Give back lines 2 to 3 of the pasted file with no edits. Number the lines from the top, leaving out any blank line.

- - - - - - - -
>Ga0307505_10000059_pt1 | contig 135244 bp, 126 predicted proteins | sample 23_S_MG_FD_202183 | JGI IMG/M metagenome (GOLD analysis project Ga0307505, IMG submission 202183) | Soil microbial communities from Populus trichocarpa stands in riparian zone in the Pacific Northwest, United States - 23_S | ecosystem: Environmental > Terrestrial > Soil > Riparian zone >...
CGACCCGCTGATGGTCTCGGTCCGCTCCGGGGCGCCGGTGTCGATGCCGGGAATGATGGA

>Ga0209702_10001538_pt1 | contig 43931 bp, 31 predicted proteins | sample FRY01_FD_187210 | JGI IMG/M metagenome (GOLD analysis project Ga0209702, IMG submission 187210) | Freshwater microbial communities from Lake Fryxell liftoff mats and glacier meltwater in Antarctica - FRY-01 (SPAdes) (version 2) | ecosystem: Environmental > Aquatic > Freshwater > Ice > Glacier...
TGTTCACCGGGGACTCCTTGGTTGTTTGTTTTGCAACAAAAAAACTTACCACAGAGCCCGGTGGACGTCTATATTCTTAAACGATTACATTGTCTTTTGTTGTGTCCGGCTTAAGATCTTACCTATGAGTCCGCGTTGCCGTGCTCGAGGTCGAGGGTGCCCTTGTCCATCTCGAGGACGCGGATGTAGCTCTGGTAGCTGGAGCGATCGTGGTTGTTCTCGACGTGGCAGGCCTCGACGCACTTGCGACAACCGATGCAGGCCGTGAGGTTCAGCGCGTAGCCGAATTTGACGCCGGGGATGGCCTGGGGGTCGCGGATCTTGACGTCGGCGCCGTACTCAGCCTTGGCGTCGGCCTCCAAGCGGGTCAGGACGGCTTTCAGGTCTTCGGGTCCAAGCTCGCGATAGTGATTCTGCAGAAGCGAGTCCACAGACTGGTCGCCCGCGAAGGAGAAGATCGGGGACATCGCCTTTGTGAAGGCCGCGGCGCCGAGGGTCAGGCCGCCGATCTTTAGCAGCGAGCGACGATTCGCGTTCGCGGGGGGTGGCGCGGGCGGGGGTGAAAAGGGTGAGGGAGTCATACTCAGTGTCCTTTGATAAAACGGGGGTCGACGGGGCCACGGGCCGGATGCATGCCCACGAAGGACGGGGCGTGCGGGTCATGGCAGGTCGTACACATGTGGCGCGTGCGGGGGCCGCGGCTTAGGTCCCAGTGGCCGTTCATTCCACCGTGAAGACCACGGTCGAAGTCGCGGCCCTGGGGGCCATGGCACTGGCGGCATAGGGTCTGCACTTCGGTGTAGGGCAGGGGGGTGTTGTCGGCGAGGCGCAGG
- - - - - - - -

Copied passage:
CGACCCGCTGATGGTCTCGGTCCGCTCCGGGGCGCCGGTGTCGATGCCGGGAATGATGGA

>Ga0209702_10001538_pt1 | contig 43931 bp, 31 predicted proteins | sample FRY01_FD_187210 | JGI IMG/M metagenome (GOLD analysis project Ga0209702, IMG submission 187210) | Freshwater microbial communities from Lake Fryxell liftoff mats and glacier meltwater in Antarctica - FRY-01 (SPAdes) (version 2) | ecosystem: Environmental > Aquatic > Freshwater > Ice > Glacier...